Tag Archives: pay

London – love it or hate it

Mike the Psych's Blog

P1000602 - Version 2First the good news: London is apparently the world’s best city in which to work.

In a poll of almost 200,000 people in nearly 200 countries, one in six people said they would like to work there. And the UK as a whole came second to the USA although no other city in UK came in the top 40 world-wide .

Brits aren’t as keen to work abroad as other nationalities – only 40% of us compared to 2/3 from other countries according to the Boston Consulting Group and TotalJobs recruitment website. Those who do prefer the US, Canada, Germany, Australia and France. The UK attracts workers from Portugal, Israel, Barbados, Romania and Jamaica.

The international director at TotalJobs said “This report cements London’s position as a truly global city. Not only does it offer a wealth of job opportunities min a range of industries but it boasts…

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Chief Executives get richer by hiring remuneration consultants

stick_figure_crank_pound_500_wht_7405Organisations are using remuneration consultants to give a “cloak of respectabilityto justify over-generous pay increases, according to a study at Cambridge University.

Those that use external experts end up paying 7.5% more to their CEOs than those who set their pay in-house.

The Judge Business School analysed a thousand American companies and found a direct link between the hiring of executive pay consultants and higher CEO pay.

Professor of Finance Raghavendra Rau argues that the common practice of benchmarking pay against similar sized companies is counter-productive as it prompts each company to pay slightly above average.

“If everybody wants to be above average, the average will keep going up”  (and this applies to other aspects of organisational life e.g. see “No-one wants to be rated as average”).

It’s not necessarily the large multi-national consultancies – for example, Towers Watson, PwC, and Hay Group –  that are to blame as  when smaller “boutique” consultants are used CEOs are paid about 10% more.

Shareholders have been known to rebel against advice on boardroom pay e.g. at Aviva and Burberry.

Former chancellor Lord Lawson caused a storm last year when he described pay consultants as “a profession that makes prostitutes thoroughly respectable“. As you  might expect that didn’t go down well with the Remuneration Consultants Group which represents the industry and which said he was “ill-informed“.

I posted about the impact of using inter-company comparisons four years ago as I believed it had led to the inflation of public sector pay especially in those organisations which had been privatised.

Interesting as this latest study is, talking about 7.5 – 10% overpayment doesn’t mean much to the average employee when average pay for directors at British blue-chip companies rose by 21% to £2.4 million this year according to Incomes Data Services with CEOs taking home about £4.5 million a year.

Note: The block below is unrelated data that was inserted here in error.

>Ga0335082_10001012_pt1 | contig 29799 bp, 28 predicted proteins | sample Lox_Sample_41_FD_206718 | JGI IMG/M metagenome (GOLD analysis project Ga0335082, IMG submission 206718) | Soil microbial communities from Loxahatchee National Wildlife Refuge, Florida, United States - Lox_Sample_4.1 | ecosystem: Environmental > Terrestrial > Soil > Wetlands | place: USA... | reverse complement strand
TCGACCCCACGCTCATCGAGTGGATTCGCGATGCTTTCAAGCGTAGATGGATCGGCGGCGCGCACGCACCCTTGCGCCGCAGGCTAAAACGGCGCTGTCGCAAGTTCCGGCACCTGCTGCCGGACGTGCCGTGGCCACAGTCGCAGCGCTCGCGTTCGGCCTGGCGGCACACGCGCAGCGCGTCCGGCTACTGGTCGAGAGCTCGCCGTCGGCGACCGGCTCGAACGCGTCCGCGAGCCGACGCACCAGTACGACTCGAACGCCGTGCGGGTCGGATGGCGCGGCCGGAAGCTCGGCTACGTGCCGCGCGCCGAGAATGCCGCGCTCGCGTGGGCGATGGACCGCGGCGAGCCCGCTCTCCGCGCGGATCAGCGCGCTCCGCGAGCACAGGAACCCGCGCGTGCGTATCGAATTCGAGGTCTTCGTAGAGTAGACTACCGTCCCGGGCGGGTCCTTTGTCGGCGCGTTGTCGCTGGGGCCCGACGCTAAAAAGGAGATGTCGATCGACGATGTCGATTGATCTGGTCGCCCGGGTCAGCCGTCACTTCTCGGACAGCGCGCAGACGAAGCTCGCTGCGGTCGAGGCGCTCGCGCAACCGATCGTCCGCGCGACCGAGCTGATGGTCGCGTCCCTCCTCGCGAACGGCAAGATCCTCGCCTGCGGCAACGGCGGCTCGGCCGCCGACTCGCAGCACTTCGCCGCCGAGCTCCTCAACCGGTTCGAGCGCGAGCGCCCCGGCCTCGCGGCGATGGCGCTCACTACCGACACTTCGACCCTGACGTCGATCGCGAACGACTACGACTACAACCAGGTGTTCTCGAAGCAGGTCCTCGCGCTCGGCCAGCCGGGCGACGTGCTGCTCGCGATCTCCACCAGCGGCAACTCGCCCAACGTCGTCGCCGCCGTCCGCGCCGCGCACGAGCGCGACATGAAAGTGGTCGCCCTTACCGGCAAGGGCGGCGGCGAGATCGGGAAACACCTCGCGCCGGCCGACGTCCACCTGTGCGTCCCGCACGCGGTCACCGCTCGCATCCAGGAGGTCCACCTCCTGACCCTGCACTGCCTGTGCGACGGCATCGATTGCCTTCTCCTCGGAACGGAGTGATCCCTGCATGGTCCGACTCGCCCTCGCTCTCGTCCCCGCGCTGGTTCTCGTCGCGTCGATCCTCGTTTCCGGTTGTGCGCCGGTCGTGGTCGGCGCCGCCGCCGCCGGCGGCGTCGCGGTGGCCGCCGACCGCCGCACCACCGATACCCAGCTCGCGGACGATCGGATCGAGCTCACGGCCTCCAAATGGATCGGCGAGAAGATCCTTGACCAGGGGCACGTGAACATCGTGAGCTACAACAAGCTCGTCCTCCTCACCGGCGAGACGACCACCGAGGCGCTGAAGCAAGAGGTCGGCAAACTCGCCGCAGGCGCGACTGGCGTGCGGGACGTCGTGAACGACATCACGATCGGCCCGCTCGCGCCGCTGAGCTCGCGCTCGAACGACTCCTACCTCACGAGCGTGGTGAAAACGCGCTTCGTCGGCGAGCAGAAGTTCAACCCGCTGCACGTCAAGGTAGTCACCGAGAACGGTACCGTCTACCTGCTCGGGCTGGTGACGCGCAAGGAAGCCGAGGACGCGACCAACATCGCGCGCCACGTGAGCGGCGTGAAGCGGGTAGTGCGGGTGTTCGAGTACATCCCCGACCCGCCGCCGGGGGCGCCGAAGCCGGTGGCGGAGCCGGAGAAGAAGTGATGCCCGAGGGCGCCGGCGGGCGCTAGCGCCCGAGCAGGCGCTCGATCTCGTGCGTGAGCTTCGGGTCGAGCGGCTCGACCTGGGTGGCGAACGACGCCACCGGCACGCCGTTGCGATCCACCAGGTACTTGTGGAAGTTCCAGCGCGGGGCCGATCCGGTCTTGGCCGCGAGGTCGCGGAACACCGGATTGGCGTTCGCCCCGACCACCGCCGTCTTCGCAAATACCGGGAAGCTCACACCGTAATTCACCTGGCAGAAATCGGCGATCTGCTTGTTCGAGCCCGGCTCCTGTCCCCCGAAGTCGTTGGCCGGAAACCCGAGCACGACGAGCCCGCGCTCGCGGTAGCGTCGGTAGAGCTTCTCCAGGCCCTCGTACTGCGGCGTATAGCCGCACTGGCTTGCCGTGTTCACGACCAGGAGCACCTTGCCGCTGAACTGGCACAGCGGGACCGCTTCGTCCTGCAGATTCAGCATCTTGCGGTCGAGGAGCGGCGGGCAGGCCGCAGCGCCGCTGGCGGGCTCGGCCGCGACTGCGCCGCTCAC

Pay differentials between the top and the bottom of companies have never been more extreme, or obscene.  In America most people think that CEOs earn about 30 times what the average employee earns when the reality is it’s currently 350 times! No wonder some observers are warning that “the pitchforks will be coming out.

 

Want to be your own boss? Think hard about it before you take the plunge

figure_work_life_balance_500_wht_13760Working for yourself is not the bed of roses assumed by many fed-up employees.

Research shows that self-employed people work the longest hours for the worst pay.

So you’re not going to get rich quick and forget work-life balance!

The self-employed work longer hours with a third putting in more than 45 hours a week and 1/8 working 60 hours or more.

They are also among the countries poorest paid earning just half of what people earning regular employment. Median earnings for the average self-employed person are £207 a week.

Self-employment is at an all-time high with the Office of National Statistics (ONS) recording 4.6 million self-employed people which is 15% of the nation’s workforce (compared to only 9% in 1975).

The government’s take on this is that it shows we are a nation of entrepreneurs. The more cynical observer might point to people going into self-employment because they can’t get a regular job.

Over a million people who were self-employed in 2004 were working for someone else by 2009 suggesting that many people would prefer a steady job with a steady income – if they could get one. The self-employed tend to be older on average, about 47 years of age, than employees and it’s harder to get jobs the older you are.